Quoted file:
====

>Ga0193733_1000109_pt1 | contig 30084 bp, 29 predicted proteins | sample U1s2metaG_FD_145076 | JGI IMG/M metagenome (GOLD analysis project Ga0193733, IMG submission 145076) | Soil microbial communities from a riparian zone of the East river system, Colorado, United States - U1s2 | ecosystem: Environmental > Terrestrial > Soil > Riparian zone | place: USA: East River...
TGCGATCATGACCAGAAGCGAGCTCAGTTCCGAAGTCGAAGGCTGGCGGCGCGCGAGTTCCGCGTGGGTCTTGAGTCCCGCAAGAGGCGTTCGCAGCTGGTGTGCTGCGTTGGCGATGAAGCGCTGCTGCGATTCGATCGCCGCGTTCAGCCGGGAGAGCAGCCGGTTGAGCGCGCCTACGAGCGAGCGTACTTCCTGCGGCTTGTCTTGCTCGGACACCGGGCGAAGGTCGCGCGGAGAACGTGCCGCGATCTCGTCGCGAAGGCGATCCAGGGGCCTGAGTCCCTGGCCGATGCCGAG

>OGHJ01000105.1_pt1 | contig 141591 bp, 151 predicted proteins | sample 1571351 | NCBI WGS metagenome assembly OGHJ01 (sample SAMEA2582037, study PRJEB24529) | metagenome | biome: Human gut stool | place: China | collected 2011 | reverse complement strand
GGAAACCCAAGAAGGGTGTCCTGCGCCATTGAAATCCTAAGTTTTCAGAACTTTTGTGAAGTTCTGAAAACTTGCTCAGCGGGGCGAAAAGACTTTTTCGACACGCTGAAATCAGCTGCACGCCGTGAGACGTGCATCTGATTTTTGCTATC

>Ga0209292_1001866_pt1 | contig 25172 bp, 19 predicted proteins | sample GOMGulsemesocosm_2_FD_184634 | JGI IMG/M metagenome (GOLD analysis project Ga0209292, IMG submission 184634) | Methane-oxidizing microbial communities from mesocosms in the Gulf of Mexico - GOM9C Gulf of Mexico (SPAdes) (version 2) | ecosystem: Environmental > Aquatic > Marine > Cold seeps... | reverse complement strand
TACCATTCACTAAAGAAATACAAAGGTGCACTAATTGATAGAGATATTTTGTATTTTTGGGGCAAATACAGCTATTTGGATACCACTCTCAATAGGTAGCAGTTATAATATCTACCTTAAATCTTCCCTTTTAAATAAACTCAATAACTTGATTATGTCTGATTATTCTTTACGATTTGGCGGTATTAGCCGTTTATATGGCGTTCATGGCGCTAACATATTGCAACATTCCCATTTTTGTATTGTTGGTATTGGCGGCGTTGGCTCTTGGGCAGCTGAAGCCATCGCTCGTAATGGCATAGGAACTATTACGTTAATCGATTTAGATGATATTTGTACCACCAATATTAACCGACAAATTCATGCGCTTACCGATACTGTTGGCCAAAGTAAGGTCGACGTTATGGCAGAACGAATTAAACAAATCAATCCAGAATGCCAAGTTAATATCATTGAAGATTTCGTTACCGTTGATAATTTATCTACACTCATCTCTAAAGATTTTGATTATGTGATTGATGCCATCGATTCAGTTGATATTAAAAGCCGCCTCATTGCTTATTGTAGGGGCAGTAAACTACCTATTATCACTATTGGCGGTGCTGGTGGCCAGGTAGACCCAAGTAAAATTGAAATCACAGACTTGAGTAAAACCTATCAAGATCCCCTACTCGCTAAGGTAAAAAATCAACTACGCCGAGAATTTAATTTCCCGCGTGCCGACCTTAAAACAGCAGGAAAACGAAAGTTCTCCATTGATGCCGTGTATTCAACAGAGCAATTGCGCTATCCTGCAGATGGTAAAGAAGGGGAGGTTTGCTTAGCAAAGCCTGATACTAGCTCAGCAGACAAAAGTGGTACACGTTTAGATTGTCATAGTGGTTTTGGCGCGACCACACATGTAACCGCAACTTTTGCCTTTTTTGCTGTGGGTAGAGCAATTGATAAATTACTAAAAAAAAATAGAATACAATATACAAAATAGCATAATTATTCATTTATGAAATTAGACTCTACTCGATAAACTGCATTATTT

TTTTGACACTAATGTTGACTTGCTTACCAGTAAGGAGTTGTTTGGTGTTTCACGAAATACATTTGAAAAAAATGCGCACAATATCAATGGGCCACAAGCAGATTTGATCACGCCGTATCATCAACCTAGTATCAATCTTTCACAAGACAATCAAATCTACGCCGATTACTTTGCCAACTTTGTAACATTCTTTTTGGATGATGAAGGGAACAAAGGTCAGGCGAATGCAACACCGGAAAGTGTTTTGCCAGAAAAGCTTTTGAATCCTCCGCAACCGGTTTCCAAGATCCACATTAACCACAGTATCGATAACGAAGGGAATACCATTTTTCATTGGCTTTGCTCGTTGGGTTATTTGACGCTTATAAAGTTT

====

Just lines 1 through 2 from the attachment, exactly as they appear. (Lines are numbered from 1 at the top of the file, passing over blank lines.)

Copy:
>Ga0193733_1000109_pt1 | contig 30084 bp, 29 predicted proteins | sample U1s2metaG_FD_145076 | JGI IMG/M metagenome (GOLD analysis project Ga0193733, IMG submission 145076) | Soil microbial communities from a riparian zone of the East river system, Colorado, United States - U1s2 | ecosystem: Environmental > Terrestrial > Soil > Riparian zone | place: USA: East River...
TGCGATCATGACCAGAAGCGAGCTCAGTTCCGAAGTCGAAGGCTGGCGGCGCGCGAGTTCCGCGTGGGTCTTGAGTCCCGCAAGAGGCGTTCGCAGCTGGTGTGCTGCGTTGGCGATGAAGCGCTGCTGCGATTCGATCGCCGCGTTCAGCCGGGAGAGCAGCCGGTTGAGCGCGCCTACGAGCGAGCGTACTTCCTGCGGCTTGTCTTGCTCGGACACCGGGCGAAGGTCGCGCGGAGAACGTGCCGCGATCTCGTCGCGAAGGCGATCCAGGGGCCTGAGTCCCTGGCCGATGCCGAG